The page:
Pakistan on sugar-buying spree as prices rise
Pakistan has gone on a sugar buying spree in the international market to meet shortages after an expected shortfall in the 2009/10 crop that has sent the commodity's price soaring in recent weeks.business Updated: Jan 22, 2010 19:36 IST
Pakistan has gone on a sugar buying spree in the international market to meet shortages after an expected shortfall in the 2009/10 crop that has sent the commodity's price soaring in recent weeks.
High sugar prices contribute to anger with a government struggling with an Islamist insurgency and a troubled economy.
The government has issued six tenders in the past month to import a total of 500,000 tonnes of white sugar, and at the same time is encouraging the private sector, through tax incentives, to import another 750,000 tonnes.
Here are some facts about the sugar situation in Pakistan.
SHORTFALL IN CROP
Pakistan is forecast to produce about 3 million tonnes of refined sugar from the 2009/10 crop against annual demand of 4.3 million tonnes. Sugar production has fallen after farmers moved to other crops. Analysts and industry officials say delayed payments by millers to farmers the previous year were a main factor discouraging farmers from growing sugarcane.
There were supply shortages in August, ahead of the Muslim fasting month of Ramadan when demand traditionally rises, and the government then blamed hoarders. A court ordered millers to cut prices but that led to confusion and even higher free-market prices.
IMPACT ON CONSUMERS
With output low, farmers are said to have been charging higher prices for their sugarcane at mills, and millers say that has pushed up their costs. That has in turn led to higher prices on the open market of up to 60-70 rupees/kg (71-83 U.S. cents) from 40/50 rupees/kg in recent weeks.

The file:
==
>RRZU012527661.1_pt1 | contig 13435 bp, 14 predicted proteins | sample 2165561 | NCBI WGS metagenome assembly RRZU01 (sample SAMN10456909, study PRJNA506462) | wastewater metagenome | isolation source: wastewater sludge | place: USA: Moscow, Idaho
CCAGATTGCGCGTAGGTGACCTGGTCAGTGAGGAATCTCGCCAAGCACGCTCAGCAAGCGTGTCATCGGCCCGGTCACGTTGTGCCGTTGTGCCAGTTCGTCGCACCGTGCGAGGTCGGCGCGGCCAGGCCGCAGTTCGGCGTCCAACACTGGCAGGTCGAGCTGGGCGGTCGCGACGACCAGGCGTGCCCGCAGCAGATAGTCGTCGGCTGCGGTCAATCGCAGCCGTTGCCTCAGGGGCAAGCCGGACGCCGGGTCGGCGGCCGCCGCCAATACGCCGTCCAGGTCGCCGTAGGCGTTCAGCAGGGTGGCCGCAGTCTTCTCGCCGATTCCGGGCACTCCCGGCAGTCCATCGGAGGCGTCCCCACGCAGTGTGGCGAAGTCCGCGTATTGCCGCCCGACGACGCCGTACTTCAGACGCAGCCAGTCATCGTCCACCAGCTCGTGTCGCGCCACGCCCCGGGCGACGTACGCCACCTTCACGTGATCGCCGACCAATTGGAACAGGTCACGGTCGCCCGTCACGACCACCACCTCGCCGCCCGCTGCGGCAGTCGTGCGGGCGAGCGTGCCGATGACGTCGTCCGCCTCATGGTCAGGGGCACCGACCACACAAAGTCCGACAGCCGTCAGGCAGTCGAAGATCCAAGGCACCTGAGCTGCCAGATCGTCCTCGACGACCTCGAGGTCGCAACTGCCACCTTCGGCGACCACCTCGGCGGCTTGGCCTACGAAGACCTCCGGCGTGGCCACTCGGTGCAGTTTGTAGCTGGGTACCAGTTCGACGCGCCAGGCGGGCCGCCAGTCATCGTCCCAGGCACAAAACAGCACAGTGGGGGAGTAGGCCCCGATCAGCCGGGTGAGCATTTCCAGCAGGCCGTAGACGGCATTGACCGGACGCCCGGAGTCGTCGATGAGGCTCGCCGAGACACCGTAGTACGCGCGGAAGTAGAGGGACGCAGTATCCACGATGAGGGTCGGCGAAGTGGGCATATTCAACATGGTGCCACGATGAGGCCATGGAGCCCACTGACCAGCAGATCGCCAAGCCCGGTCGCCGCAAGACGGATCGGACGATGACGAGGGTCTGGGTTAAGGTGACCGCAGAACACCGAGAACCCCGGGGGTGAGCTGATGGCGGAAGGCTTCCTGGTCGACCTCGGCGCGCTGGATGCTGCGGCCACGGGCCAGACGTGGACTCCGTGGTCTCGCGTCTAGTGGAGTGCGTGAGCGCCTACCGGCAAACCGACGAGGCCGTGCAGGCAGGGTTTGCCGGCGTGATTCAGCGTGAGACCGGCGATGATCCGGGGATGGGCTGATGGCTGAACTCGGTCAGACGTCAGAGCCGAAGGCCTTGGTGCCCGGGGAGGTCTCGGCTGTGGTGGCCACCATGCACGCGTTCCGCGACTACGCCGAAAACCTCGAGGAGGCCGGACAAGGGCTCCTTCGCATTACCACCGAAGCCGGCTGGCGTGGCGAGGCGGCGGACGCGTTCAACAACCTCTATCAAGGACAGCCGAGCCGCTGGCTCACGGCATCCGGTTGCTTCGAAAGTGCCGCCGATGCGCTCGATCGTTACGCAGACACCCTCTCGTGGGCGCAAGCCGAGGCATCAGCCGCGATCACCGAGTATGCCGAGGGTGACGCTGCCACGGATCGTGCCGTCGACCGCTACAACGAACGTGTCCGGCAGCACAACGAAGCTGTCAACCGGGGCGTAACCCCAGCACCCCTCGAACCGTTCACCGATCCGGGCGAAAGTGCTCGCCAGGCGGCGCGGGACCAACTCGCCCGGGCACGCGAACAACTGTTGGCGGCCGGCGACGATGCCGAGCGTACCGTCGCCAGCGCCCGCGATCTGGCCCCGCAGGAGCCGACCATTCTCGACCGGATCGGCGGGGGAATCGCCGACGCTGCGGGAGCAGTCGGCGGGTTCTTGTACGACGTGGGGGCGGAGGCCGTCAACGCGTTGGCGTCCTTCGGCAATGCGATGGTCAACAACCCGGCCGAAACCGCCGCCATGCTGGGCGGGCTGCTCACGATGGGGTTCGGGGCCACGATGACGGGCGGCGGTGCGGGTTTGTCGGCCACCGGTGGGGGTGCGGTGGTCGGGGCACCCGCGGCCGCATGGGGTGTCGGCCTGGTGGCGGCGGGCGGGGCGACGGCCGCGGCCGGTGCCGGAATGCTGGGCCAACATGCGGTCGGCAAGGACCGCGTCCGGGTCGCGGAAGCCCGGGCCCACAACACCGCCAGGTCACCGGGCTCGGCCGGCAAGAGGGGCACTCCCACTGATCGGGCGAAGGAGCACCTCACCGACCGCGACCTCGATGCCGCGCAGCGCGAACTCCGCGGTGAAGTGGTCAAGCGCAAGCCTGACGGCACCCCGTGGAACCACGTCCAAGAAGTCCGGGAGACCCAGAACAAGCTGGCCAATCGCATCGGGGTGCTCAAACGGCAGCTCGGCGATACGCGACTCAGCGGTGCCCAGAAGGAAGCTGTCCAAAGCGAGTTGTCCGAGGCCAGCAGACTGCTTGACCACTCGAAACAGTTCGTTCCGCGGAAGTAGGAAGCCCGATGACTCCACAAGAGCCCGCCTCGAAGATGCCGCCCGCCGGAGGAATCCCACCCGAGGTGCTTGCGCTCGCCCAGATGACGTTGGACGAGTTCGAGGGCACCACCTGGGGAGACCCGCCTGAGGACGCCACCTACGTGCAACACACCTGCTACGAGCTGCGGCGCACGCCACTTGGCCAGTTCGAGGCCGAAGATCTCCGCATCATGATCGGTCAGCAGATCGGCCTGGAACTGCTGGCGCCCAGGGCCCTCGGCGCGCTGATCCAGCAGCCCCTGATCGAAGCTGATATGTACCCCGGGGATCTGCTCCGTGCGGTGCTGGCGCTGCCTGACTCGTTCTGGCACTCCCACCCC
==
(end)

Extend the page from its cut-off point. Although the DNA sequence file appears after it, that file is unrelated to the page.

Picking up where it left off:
The government had been selling sugar at 38 rupees/kg through discount shops to help the poor. But to reduce the price differential, the government last week raised the price sold through its discount shops by 7 rupees to 45 rupees/kg.
Stung by criticism over the price rise, the government in November announced a plan to import 500,000 tonnes of refined sugar through the state trading agency, and another 500,000 tonnes of raw sugar through the private sector. But private traders refused to import, citing high global prices.
The state-owned Trading Corporation of Pakistan is aiming to get the total of 500,000 tonnes of white sugar imported by March 31. All six tenders are to be opened next week.
Pakistan produced 3.2 million tonnes of refined sugar in the 2008/09 crop, and the country imported 225,000 tonnes of sugar last year to meet demand.
INVENTIVES FOR PRIVATE SECTOR TO IMPORT
While making official purchases, the government is also encouraging the private sector to import sugar to boost supplies. The government this week scrapped taxes on the import and sale of 750,000 tonnes of white sugar by the private sector. The imports should be made before June 1 to benefit from the tax waiver, it said.
It is yet to be seen how millers would take that offer as global sugar prices have hovered around record highs on strong demand from several countries, including Pakistan. Traders fear
government intervention if they try to sell sugar they import at a price that reflects the cost.
($1=84.6 Pakistan rupees)